ACLU Joins Lawsuit Seeking to Allow Ohio Trans Students Restroom Access, Safety

The student has used a girls' restroom since January 2022 with no “incidents or issues” reported, but parents are pushing back.

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click to enlarge Parents of students at Bethel High School in Tipp City are pushing the state to keep one transgender student from using the bathroom befitting their gender identity. - Photo: Pexels, Markus Spiske
Photo: Pexels, Markus Spiske
Parents of students at Bethel High School in Tipp City are pushing the state to keep one transgender student from using the bathroom befitting their gender identity.

The American Civil Liberties Union entered their legal opinion on a lawsuit challenging an Ohio school district that allows transgender students to use restrooms based on their gender identity.

The federal lawsuit involves a 14-year-old girl who is a freshman at Bethel High School in Tipp City. The transgender girl uses the girls' communal restroom there, but some parents at the school sued in the U.S. District Court for the Southern District of Ohio’s Western Division to change that.

“Simply put, plaintiffs ask this court to decide where [the student] may use the restroom at her school,” the ACLU wrote in their brief to the court, adding a decision in this case will “directly impact her — in a deeply personal, tangible and potentially harmful manner.”

The Ohio chapter of the ACLU has asked the court to join the lawsuit, standing in opposition to the parents who have asked the court to compel the school to keep transgender students from using the bathroom befitting their gender identity.

“Such an outcome would cause irreparable harm to [this student], not least by endorsing the stigmatizing message that there is something so wrong with transgender students that their mere presence in the same facilities used by their peers is unacceptable,” the ACLU of Ohio said in court documents.

The parents and minor students named in the lawsuit saw the Bethel Local School District Board of Education changed the rule that “biological males and biological females” use “separate intimate facilities” in January 2022, but did so “in secret to avoid community opposition,” thus violating the Ohio Open Meetings Act, according to the lawsuit, filed in November 2022.

The board cited potential Title IX language changes that required the rule change. Though the parents said this wasn’t enough to change the Bethel schools’ rules, they pointed to the Title IX changes in saying “the federal government is trying to use its power to pressure local communities into adopting its policy preferences with threats to federal funding or even prosecution.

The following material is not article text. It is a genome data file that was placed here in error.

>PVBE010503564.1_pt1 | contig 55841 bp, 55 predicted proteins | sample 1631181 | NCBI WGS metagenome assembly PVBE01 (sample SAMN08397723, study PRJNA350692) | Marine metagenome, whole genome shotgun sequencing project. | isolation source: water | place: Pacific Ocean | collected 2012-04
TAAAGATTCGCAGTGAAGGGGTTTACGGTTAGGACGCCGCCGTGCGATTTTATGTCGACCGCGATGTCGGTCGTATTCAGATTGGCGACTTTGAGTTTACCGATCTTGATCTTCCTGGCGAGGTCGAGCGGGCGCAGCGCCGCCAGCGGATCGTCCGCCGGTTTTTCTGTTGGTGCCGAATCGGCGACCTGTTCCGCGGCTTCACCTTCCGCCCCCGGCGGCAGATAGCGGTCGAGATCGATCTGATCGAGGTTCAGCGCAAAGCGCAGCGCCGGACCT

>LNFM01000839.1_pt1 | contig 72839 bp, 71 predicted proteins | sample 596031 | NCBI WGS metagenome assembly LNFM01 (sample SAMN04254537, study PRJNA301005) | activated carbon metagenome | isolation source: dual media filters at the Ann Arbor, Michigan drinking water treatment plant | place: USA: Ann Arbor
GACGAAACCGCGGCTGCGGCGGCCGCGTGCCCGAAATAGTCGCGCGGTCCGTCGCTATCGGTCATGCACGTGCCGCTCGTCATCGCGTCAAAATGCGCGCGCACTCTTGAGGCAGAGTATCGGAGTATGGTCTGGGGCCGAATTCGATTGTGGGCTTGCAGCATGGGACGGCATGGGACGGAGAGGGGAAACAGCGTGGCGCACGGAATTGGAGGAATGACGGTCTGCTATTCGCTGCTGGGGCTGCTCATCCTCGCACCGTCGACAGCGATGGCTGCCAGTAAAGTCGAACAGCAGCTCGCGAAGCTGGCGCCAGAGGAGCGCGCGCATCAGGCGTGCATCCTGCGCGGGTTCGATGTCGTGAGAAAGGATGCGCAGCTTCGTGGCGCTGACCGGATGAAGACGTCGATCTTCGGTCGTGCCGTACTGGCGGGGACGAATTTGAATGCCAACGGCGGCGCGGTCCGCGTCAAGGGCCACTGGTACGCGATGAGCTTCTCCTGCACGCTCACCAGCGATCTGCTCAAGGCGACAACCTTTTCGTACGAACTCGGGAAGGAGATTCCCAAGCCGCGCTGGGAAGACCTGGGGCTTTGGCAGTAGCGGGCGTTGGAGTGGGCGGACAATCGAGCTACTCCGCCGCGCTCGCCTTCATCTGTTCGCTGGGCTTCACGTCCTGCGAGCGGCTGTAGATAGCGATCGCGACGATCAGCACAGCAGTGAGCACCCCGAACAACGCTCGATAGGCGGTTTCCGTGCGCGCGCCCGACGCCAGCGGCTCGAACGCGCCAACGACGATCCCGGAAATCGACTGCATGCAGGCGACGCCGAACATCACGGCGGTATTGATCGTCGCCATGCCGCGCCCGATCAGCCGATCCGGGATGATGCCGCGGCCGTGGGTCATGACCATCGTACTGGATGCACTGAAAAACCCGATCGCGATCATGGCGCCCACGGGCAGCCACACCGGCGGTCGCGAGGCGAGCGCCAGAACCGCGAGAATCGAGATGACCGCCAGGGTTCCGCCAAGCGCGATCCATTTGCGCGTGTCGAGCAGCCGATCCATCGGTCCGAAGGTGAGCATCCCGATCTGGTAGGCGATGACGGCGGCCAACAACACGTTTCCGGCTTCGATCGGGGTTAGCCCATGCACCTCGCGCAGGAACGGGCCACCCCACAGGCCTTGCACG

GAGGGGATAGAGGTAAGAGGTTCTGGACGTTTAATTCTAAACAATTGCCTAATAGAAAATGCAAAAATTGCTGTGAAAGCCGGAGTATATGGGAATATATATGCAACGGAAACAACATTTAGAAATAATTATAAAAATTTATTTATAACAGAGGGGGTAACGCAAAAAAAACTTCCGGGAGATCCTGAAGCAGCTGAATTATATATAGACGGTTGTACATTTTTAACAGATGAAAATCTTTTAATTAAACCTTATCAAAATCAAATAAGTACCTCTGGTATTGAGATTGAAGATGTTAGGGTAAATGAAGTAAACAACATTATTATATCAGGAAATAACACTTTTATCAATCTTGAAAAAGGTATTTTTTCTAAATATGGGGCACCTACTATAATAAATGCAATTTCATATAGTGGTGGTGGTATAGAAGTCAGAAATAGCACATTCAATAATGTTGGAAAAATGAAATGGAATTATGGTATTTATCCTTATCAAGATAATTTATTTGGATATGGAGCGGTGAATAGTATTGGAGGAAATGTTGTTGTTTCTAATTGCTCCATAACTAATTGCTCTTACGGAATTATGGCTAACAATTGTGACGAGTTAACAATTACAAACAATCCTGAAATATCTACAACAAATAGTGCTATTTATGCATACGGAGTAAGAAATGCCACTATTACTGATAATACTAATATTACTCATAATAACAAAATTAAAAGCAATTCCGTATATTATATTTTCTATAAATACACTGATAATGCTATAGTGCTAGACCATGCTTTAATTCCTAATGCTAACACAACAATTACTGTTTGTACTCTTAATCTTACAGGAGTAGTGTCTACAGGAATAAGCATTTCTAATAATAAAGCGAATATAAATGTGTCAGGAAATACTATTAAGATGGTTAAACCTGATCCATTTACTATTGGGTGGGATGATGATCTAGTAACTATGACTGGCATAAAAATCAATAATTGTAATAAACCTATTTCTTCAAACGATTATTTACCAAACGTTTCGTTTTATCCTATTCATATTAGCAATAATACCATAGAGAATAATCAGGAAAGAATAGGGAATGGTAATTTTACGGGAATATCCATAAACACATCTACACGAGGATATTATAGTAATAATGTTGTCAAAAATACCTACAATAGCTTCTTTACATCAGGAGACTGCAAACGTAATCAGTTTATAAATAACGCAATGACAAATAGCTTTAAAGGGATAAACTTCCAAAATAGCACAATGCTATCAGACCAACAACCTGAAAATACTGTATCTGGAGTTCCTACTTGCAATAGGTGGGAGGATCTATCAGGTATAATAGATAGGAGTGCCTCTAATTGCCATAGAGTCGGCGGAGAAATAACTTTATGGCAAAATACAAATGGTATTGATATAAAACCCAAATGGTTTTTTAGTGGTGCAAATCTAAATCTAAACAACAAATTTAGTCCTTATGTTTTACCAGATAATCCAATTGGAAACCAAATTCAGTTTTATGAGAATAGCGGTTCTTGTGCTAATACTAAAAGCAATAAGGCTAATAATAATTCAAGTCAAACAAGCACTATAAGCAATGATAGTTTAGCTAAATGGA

Parents push for "historical views of sex"

The lawsuit plaintiffs also claim the rule change was in violation of the constitutional rights of parents in the district and violates “the civil rights of religious families, a protected class under its own policies, to favor another group.”

“The board is imposing a substantial burden on the free exercise of their faith by placing the children in intimate facilities with members of the opposite biological sex,” the lawsuit stated on behalf of one group of families suing to remove the rule. “Among other things, this directly contradicts their faith on a fundamental moral question and places their children in a situation of compromised modesty.”

The expectation of “sex-segregated” restrooms “is important to the plaintiffs for a variety of reasons including safety, privacy, modesty, religion and historical views of sex,” the filers of the lawsuit told the court.

“The families do not understand why the school respects their beliefs less than the beliefs of the LGBTQ+ community,” they wrote in court documents.

The student has used a girls' restroom since January 2022, when she attended Bethel Middle School and received permission from the principal to do so. The ACLU said no “incidents or issues” have been reported caused by her use of the girls' bathroom.

Before receiving permission to use the girls' restroom, the student used single-occupancy restrooms, which seemed like the “safest and most comfortable” option for her, court documents stated, citing the student and her mother.

“Like many students who come out as transgender, [she] faced severe harassment at her previous school — culminating in a serious physical assault — and learned that for her own safety, and to avoid bullying, [she] needed to avoid using the boys' communal restroom,” court documents stated.

But using a single-occupancy restroom “became untenable” as it “outed” the student and opened her up to “humiliation and social stigma,” the ACLU told the court.

Being able to use the girls' communal restroom has improved her physical and mental health, according to the organization, with her mother describing her as “a whole different person” whose grades and extracurricular activities have improved and increased.
“Being denied access to the girls’ communal facilities and ordered to use the single-occupancy restrooms would not only be physically harmful to her health, but it would also be mentally and emotionally distressing, humiliating and stigmatizing, and it would impair her ability to fully participate in school life,” the ACLU wrote.

The lawsuit also comes after the Ohio State Board of Education passed a resolution condemning potential federal rule changes to include gender identity and sexual orientation as part of anti-discrimination language.

The measure passed in mid-December, despite multiple meetings debating it and hours of public testimony against it. The court has not ruled on whether or not the ACLU will join the lawsuit. The next hearing in the case is scheduled for Feb. 7.

This story was originally published by the Ohio Capital Journal and republished here with permission.


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